Business of Law
Social networks appeal, but not to the firm
Posted Aug 1, 2009 7:50 PM CDT
By Reginald Davis
If the question last year was whether lawyers would ever take to the Internet’s social media, the answer this year has to be a resounding yes—on a personal level.
Asked for the ABA’s 2009 Legal Technology Survey Report whether they personally maintain a presence in an online community or social network such as Facebook, LinkedIn, LegallyMinded or Legal OnRamp, 43 percent of respondents answered yes, almost triple the 15 percent positive responses in the 2008 survey.
Their law firms also tripled their social network presence, but the percentages were much smaller. When asked whether their firms maintain a presence in an online community or social network, only 12 percent of respondents said yes, up from 4 percent in the 2008 survey.
Here’s the breakdown:
Other results found in the six-volume survey, available for purchase starting this month from the ABA Web Store, include:
11% work for firms with policies about lawyer or staff blogging, up from 7% in 2008.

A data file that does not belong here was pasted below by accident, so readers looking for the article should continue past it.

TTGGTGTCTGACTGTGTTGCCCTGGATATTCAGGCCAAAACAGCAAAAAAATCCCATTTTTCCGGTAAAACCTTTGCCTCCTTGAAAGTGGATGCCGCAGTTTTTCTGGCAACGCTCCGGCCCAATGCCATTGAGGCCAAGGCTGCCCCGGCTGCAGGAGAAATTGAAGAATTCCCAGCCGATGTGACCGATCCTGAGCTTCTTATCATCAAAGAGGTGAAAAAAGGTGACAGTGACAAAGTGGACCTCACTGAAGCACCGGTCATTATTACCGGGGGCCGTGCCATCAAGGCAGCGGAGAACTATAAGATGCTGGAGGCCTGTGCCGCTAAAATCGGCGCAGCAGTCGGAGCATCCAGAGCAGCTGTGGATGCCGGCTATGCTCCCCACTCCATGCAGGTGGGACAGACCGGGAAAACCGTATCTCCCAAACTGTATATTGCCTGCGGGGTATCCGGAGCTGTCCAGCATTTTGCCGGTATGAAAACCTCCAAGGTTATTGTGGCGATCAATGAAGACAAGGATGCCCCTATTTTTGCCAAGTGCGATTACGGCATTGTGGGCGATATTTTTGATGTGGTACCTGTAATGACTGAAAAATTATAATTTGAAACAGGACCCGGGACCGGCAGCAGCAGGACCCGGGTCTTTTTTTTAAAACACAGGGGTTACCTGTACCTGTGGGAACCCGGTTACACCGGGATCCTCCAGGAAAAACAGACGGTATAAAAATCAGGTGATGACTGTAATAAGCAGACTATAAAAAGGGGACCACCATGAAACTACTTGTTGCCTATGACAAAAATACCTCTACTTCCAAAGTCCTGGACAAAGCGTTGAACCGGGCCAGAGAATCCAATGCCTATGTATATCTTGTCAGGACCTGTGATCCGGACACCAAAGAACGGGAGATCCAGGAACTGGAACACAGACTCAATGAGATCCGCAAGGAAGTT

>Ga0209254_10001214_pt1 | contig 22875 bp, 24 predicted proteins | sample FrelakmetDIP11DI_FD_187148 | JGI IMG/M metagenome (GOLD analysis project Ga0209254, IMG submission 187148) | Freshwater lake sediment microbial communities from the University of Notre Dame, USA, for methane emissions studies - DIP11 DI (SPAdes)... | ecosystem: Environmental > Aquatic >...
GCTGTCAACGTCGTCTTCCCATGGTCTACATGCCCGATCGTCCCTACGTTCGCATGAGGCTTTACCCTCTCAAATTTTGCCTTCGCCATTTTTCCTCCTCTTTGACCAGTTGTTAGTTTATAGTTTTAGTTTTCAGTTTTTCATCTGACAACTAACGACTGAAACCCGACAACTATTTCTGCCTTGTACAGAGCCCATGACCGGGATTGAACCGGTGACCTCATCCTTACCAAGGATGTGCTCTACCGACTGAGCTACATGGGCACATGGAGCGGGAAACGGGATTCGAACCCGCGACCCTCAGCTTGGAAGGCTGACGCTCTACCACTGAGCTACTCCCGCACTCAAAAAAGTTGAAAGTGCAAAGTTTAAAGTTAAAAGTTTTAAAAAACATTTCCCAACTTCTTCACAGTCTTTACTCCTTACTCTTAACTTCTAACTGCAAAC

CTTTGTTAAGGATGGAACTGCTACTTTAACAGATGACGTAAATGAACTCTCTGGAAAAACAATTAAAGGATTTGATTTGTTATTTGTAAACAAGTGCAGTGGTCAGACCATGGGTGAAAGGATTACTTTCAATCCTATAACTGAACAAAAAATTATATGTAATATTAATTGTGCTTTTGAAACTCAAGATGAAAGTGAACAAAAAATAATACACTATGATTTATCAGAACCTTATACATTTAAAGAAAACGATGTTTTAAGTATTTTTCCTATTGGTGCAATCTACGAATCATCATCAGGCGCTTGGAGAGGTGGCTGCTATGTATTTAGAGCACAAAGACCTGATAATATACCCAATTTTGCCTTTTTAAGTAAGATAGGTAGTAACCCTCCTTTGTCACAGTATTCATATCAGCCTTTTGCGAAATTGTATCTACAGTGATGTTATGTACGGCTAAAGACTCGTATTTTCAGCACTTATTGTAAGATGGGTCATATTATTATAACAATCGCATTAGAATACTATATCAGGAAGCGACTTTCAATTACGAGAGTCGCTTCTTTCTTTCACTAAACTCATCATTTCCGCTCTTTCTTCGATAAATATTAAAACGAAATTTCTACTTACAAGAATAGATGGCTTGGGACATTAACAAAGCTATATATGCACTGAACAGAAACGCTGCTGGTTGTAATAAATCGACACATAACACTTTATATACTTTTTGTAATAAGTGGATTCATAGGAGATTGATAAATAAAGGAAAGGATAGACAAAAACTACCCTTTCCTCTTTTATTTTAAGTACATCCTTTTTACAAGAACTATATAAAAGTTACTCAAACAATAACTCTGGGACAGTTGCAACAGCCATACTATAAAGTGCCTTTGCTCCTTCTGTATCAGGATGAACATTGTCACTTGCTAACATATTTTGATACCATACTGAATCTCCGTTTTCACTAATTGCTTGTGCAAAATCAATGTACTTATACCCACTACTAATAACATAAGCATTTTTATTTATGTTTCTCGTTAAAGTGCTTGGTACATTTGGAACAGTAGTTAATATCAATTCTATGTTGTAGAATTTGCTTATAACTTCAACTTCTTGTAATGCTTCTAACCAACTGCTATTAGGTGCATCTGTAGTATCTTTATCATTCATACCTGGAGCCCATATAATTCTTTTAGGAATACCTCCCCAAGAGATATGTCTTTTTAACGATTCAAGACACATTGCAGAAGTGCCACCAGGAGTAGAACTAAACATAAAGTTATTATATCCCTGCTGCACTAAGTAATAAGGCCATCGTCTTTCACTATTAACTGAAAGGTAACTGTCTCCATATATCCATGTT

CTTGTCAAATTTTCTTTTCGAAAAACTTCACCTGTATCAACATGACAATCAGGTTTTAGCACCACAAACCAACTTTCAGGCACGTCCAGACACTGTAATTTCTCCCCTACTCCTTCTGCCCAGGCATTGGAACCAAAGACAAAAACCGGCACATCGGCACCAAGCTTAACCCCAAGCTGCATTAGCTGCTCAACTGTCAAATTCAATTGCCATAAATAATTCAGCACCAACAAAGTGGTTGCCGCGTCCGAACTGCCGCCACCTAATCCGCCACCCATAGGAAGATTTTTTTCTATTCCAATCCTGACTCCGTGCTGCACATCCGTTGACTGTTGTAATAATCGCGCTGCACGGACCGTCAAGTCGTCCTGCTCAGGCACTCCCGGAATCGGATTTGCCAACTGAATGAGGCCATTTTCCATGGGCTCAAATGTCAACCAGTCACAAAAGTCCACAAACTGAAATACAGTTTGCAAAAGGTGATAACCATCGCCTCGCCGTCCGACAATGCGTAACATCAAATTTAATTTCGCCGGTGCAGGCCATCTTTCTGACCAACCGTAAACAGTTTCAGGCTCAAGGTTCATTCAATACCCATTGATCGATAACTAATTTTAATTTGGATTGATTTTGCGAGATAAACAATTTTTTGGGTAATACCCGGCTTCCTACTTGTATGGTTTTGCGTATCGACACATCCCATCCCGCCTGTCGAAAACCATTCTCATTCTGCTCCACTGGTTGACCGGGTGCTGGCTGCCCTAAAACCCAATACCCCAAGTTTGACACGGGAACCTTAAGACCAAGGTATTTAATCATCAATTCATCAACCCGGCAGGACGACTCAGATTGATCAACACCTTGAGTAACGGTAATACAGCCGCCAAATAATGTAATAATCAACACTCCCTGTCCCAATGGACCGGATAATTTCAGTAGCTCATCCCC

25% of firms of 100 or more lawyers have such policies, up from 16%.
9% work for firms with policies on social networking, up from 4%.
17% of firms of 100 or more lawyers have such policies, up from 7%.
67% have smartphones available at their firms.
Brand choices include:
13% Palm Treo
But the quick ascent of the iPhone hasn’t brought much change in personal computer choices. About 4 percent of respondents reported using the Mac operating system, up 1 percentage point over last year.
The ABA’s Legal Technology Resource Center has been conducting legal technology surveys since 1990. For the 2009 survey, between 778 and 928 ABA members completed questionnaires for each of the six survey volumes between January and May.
Each survey volume begins with a Trend Report that summarizes the notable results and highlights changes from previous years. The Trend Report is followed by detailed charts and tables.
All titles are produced as PDF files and are available for immediate download upon purchase. Individual volumes (in PDF) cost $300 for ABA members and $350 for nonmembers.
The executive summary is $250 for members, $300 for nonmembers. The six-volume set runs $1,550 for members and $1,800 for nonmembers.